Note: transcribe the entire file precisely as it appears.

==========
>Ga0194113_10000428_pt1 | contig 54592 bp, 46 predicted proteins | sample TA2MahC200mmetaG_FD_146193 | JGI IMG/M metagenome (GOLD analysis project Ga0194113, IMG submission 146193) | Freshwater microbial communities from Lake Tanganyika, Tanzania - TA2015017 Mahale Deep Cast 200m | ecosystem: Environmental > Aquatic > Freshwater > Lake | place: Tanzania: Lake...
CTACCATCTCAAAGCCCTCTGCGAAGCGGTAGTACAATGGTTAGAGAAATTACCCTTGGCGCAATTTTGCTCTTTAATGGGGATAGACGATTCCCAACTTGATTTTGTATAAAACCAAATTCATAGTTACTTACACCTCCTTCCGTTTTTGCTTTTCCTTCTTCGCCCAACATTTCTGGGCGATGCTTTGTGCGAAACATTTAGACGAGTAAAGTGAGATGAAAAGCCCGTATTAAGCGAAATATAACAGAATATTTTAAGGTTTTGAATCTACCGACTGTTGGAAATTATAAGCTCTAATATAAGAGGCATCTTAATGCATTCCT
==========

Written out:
>Ga0194113_10000428_pt1 | contig 54592 bp, 46 predicted proteins | sample TA2MahC200mmetaG_FD_146193 | JGI IMG/M metagenome (GOLD analysis project Ga0194113, IMG submission 146193) | Freshwater microbial communities from Lake Tanganyika, Tanzania - TA2015017 Mahale Deep Cast 200m | ecosystem: Environmental > Aquatic > Freshwater > Lake | place: Tanzania: Lake...
CTACCATCTCAAAGCCCTCTGCGAAGCGGTAGTACAATGGTTAGAGAAATTACCCTTGGCGCAATTTTGCTCTTTAATGGGGATAGACGATTCCCAACTTGATTTTGTATAAAACCAAATTCATAGTTACTTACACCTCCTTCCGTTTTTGCTTTTCCTTCTTCGCCCAACATTTCTGGGCGATGCTTTGTGCGAAACATTTAGACGAGTAAAGTGAGATGAAAAGCCCGTATTAAGCGAAATATAACAGAATATTTTAAGGTTTTGAATCTACCGACTGTTGGAAATTATAAGCTCTAATATAAGAGGCATCTTAATGCATTCCT